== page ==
I’ve followed my calling through all kinds of roles, from studying business in college to spending many years as a professional musician, to starting a foundation, to working in the world of business consulting, to joining the Zen Buddhist Priesthood, and now to being a leader of COMMON. At my core, I am an educator, but not in the strictest sense. Now, I help businesses and organizations design ways to earn profits while building a better world for the younger generations that my parents worked so ceaselessly to shape.
At each stage during this pursuit, I learned valuable lessons, but the most important one remains the same: people are capable of amazing things if you break through the assumptions that lie at the base of differences and you illuminate what we hold and cherish in common. I learned this originally from my family, and have seen it revealed over and over again in the way they live, and who they are. This is the lesson that has defined me more than any other, the one that has been continually reinforced and expanded through time and experience, and the one that I aspire to bring more to life with COMMON.
COMMON was founded on the premise that in order to seek success and the greater good at the same time, social businesses can and should form a network of support with one another. We have now reached a point where social businesses absolutely must do so, for no longer will “social enterprise” remain the domain of a small few. The success of the movement is such that more and more consumers are aware of the option and the necessity of purchasing from socially conscious businesses. As a result, the movement no longer exists on the extreme fringe of society, but has shifted, and is shifting toward the middle. With this shift comes increasing pressure amid growing complexity, entrenched systems, and an environment dominated by a very small network of very large, very wealthy companies. In short, it translates into fierce “competition.” It’s the kind of competition that has the power to drive an explosion, or an extinction. The fate of the social business concept depends on the degree to which we band together while embracing new arrivals at the intersection of profit and purpose.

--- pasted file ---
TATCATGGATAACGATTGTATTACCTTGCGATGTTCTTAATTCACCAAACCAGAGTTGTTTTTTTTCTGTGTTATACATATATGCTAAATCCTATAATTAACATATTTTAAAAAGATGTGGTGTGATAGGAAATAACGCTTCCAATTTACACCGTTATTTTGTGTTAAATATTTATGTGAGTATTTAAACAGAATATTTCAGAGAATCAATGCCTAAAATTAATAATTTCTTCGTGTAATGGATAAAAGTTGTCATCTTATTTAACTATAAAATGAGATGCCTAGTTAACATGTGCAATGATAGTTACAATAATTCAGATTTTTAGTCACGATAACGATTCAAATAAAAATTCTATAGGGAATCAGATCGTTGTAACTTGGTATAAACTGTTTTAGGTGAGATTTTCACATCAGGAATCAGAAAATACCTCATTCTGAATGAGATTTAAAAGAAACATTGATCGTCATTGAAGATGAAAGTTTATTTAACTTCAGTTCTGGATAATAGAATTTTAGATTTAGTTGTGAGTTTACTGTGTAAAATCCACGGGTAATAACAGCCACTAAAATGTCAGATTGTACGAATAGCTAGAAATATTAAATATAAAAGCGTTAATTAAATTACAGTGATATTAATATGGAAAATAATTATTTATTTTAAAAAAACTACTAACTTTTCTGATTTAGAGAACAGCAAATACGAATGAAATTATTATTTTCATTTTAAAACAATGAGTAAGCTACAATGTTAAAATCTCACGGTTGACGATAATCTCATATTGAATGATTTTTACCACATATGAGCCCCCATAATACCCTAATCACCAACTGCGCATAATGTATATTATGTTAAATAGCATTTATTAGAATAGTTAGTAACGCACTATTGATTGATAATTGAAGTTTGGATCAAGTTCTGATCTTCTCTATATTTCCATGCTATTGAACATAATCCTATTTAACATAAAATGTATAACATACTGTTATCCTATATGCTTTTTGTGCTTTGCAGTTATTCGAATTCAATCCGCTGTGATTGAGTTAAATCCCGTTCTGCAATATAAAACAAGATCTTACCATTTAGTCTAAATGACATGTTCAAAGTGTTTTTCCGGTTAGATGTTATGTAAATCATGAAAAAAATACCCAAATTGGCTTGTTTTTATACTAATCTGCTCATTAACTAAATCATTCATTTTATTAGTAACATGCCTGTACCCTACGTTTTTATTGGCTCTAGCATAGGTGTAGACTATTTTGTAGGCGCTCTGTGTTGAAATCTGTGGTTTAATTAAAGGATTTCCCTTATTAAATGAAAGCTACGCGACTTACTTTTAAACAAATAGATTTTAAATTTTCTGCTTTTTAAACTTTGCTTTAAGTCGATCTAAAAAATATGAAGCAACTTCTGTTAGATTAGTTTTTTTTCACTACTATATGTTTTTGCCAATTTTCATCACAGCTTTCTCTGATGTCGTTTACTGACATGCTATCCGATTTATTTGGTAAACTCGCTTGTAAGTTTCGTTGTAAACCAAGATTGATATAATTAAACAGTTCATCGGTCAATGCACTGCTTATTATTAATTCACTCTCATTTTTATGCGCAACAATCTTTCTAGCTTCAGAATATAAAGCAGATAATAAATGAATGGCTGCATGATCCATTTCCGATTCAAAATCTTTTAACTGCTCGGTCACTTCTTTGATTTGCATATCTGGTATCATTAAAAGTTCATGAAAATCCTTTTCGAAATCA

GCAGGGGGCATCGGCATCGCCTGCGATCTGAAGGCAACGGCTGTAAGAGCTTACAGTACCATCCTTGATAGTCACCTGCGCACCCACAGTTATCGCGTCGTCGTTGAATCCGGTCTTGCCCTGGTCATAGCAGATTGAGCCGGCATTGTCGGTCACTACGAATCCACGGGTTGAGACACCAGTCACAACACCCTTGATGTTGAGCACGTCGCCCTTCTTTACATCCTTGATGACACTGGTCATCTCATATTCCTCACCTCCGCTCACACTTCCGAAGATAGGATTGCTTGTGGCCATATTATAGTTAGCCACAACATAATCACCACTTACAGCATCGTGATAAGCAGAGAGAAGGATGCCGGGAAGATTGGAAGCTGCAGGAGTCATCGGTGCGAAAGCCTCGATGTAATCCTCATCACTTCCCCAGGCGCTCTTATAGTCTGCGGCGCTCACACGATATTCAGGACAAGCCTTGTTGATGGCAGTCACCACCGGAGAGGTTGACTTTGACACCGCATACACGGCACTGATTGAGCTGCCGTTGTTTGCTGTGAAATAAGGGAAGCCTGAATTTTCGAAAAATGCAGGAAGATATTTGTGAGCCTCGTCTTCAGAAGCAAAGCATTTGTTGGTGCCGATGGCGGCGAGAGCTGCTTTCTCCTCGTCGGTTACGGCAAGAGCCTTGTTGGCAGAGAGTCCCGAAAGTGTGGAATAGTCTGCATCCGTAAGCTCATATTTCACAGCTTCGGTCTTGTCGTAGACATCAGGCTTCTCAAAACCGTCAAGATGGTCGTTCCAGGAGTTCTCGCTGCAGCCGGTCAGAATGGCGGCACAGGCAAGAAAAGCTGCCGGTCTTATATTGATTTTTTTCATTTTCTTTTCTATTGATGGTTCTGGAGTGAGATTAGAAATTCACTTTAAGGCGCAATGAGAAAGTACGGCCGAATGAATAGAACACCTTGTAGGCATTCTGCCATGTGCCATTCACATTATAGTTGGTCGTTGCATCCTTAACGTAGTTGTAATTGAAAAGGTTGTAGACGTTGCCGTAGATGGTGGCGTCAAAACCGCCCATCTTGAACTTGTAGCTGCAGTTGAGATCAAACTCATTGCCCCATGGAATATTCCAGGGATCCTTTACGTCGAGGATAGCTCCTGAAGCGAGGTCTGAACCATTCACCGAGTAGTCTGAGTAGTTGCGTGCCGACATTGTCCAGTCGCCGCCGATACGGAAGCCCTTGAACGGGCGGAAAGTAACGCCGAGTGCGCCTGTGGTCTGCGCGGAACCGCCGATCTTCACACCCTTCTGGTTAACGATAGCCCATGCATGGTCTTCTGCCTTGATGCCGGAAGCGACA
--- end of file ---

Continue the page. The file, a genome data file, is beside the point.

Now is the time to step more deeply into our mission, with a lightness of heart and a spirit of fierce determination, for history will judge us as it has judged generations before us. To the strong and the committed, I say: step forward. Bring all your courage and fortitude, as bringing a new world into existence is not a trivial matter or a place of refuge for those seeking to escape from challenges. In those moments of doubt that inevitably seep in through the cracks, we will look at those standing at our sides and be reminded that together, we can be fearless.
Let us appreciate and pursue what we have in common, and let us all come together, leaving no one feeling alone and leaving no one behind. Let us declare our roles in the movement to redefine business, and then walk together hand-in-hand, arm-in-arm, to accomplish the unimaginable.
Time passes swiftly and opportunity is lost. “Now” is our time.